Open access information under section 18 of the GIPA Act is required to be made publicly available, and therefore the AIG must include links or references to:
- information about the agency contained in any document tabled in Parliament by or on behalf of the agency
- policy documents
- Disclosure Log of Formal Access Applications
- Register of Government Contracts must be included
- record of the open access information (if any) that the agency does not make publicly available on the basis of an overriding public interest against disclosure
- other government information as may be prescribed by the regulations as open access information.
While not mandatory under the GIPA Act, it is good practice for the AIG to include links or references to:
- the Privacy Management Plan
- annual reports
- plans, such as strategic, corporate or operational plans
- service delivery standards, codes of conduct and complaints procedures
- disclosure documents, such as records of important meetings, decisions and approvals.
Under section 7(3) of the GIPA Act, an agency is must review its proactive release program at intervals of not more than 12 months. It is good practice to include the last and next planned date for the review of their proactive release program. Agencies might also describe how the review occurred and any significant changes to information release made as a result of the review.
Describe the types of government information that the public may request informally, including the agency’s preferred method of request, i.e. in person, by phone or online.
Formal access application
When information is not available on the agency’s website and is not otherwise routinely provided by the agency, the process for a member of the public to formally apply to the agency for the information under the GIPA Act should be described.
Agencies should consider:
- describing how the information is held, e.g. in physical files, a records management system or website
- specifying the manner in which they make government information publicly available such as:
- mobile or tablet app
- inspection at the agency’s premises
- other types of publication.
The Audit Office of New South Wales’ current AIG is an example of good practice on the identification of government information held by an agency.
8.5 The kinds of information that are (or will be) made publicly available free of charge and those kinds for which a charge is (or will be) imposed must be identified. For example:
- open access information is free of charge
- fees for other publications, photographs or historical records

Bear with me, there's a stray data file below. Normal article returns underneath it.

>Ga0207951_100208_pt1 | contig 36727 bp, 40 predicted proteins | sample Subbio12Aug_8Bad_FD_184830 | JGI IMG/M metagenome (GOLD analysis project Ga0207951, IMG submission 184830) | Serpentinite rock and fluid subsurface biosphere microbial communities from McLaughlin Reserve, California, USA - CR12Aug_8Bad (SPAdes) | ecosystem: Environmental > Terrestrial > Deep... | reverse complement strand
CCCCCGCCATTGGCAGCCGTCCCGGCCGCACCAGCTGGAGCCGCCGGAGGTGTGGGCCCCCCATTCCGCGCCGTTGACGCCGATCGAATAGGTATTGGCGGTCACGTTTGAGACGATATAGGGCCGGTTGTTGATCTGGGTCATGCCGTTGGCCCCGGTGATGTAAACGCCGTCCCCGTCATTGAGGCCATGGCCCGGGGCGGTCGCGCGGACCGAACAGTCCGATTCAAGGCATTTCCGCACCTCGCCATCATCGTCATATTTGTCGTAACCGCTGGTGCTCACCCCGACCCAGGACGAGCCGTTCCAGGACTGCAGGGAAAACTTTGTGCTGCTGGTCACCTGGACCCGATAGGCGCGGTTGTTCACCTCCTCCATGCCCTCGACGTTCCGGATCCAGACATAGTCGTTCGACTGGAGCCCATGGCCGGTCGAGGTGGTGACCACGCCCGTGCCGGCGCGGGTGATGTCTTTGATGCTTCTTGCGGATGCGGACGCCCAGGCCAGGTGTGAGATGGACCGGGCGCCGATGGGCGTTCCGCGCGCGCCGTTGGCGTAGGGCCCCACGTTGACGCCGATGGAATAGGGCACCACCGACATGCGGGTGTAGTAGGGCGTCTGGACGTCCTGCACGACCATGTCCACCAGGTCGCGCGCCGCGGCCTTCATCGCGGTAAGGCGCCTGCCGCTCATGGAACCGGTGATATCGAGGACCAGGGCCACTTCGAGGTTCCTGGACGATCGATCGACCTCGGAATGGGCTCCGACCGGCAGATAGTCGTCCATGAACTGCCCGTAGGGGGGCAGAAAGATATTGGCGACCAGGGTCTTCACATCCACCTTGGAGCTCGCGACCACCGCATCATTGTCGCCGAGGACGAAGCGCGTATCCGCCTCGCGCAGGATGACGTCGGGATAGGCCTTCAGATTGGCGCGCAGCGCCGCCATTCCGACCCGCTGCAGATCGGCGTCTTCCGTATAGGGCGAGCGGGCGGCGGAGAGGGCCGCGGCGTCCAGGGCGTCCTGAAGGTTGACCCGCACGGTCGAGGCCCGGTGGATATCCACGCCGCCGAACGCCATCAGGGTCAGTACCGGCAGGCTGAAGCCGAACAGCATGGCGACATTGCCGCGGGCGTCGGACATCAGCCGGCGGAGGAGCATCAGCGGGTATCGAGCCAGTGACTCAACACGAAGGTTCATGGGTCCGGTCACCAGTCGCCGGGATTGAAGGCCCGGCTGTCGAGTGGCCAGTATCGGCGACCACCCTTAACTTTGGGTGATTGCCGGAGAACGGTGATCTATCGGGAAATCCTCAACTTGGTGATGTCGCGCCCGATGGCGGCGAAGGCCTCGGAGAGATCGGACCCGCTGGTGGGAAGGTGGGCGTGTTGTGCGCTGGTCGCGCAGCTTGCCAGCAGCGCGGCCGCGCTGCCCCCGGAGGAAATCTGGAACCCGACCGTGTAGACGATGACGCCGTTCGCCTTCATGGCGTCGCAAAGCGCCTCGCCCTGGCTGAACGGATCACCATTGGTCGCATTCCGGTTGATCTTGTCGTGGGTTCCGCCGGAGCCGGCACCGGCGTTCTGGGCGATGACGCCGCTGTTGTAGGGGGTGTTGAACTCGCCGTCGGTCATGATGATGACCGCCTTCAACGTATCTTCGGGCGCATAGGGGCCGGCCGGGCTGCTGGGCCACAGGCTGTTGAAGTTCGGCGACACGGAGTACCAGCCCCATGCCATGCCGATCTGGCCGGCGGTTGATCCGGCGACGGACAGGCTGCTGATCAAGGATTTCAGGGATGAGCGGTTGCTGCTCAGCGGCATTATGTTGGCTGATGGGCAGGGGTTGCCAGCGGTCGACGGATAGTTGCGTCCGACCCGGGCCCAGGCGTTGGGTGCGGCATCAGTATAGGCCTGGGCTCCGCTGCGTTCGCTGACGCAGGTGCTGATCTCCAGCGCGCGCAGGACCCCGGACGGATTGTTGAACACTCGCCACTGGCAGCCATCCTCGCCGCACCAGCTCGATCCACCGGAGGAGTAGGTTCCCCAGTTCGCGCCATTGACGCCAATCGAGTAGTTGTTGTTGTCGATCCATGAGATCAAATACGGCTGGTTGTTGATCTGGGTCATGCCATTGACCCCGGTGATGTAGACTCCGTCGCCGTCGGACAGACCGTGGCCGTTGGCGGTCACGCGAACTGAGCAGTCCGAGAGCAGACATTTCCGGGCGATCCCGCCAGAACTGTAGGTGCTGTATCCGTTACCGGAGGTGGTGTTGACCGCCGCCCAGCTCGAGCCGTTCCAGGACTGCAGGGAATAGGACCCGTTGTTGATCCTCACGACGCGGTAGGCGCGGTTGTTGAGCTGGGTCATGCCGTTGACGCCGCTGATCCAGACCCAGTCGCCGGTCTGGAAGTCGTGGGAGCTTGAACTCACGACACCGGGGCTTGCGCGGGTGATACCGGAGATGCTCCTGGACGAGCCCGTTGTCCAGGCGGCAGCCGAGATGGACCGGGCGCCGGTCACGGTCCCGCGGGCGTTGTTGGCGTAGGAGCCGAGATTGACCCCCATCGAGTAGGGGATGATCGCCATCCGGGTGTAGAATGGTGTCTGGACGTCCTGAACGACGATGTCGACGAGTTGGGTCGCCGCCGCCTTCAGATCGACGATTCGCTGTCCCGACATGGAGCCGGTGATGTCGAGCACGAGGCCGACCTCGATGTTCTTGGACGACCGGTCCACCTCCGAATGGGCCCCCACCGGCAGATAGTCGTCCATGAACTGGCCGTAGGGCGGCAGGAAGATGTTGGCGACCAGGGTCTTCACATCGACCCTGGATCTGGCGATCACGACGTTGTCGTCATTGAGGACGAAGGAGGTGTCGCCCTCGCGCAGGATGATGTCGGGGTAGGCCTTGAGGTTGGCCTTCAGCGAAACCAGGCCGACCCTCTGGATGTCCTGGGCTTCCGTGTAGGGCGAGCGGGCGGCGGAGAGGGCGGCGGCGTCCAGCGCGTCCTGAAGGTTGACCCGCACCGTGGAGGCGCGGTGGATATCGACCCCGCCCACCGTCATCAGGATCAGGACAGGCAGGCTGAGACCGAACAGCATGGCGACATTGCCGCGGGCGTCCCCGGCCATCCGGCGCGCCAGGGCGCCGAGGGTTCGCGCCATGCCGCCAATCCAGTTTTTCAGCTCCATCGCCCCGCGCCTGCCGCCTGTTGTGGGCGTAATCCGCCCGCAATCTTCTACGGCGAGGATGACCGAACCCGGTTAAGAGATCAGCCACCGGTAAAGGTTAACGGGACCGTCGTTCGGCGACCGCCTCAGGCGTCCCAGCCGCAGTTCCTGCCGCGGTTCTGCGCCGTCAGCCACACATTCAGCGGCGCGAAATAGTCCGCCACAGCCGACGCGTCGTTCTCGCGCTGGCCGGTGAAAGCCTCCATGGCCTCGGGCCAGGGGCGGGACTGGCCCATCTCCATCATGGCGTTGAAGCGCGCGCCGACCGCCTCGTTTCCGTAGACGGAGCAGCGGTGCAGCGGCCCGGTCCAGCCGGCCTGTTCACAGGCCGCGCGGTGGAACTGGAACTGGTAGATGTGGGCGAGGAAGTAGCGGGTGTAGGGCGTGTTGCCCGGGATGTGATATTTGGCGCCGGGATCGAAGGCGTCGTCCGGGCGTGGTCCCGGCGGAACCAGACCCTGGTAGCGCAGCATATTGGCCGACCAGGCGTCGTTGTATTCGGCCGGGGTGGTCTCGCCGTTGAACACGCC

- any fees associated with particular requests for data or statistical analysis.
Promotion of Open Government, Open Data and public participation
9. AIGs provide a valuable mechanism to ensure that citizens have knowledge of and access to government information that is both current and significant in relation to the formulation of policy and service delivery by agencies, together with access to arrangements to participate in the formulation of policy and service delivery by agencies. Through AIGs, agencies are able to promote Open Government, Open Data and public participation.
10. Open Government involves a tangible and consistent commitment by government to increase access to information, engage with citizens and be accountable. AIGs serve this commitment by providing a public resource that informs citizens about the information that the agency holds, the agency’s engagement channels, and its decision-making processes.
11. By releasing Open Data, agencies can empower citizens and gain new insights that improve the way we live, work and solve problems together. AIGs play an important part in identifying the data held by agencies and detailing the way that agencies will make the data open to citizens.
- Agencies may wish to consider linking their AIGs to other Open Data initiatives, such as Data.NSW
- NSW Government portal to government information and services – agencies may also link their AIGs to www.nsw.gov.au
12. AIGs are able to provide a significant portal through which citizens can find out how to participate in the formulation of policy and service delivery by agencies.
13. AIGs provide a clear and consistent device through which citizens are able to identify information held by agencies with certainty and confidence. In coupling this legislative certainty with opportunities to participate in agency policy formulation and service delivery, the GIPA Act provides the mechanism to promote responsiveness by government.
14. In the absence of any other consolidated legislative mechanism to promote transparency, accountability and responsiveness by government, a failure to implement AIG legislative requirements limits the capacity of the public to gain access to a central repository of agency information and participate in the formulation of agency policy and the exercise of functions.
15. This guidance has been influenced by the commitment to Open Data, Open Government, the availability of new community engagement mechanisms and the changing technological environment. In response to these factors the Information and Privacy Commission recommends adoption of a consistent framework for AIGs that supports public participation through a consistent and reliable vehicle to access government held information.
Best practice for writing AIGs
16. The structure of an AIG is not prescribed by the GIPA Act and will vary depending on the nature of the agency, its structure, the information that it holds, major stakeholder interests and focus and public participation arrangements. An AIG should adopt accessible language and be easy to locate on the agency website.
17. A guiding focus is to consider whether legislative requirements have been satisfied and how the AIG will promote Open Data, Open Government and public participation.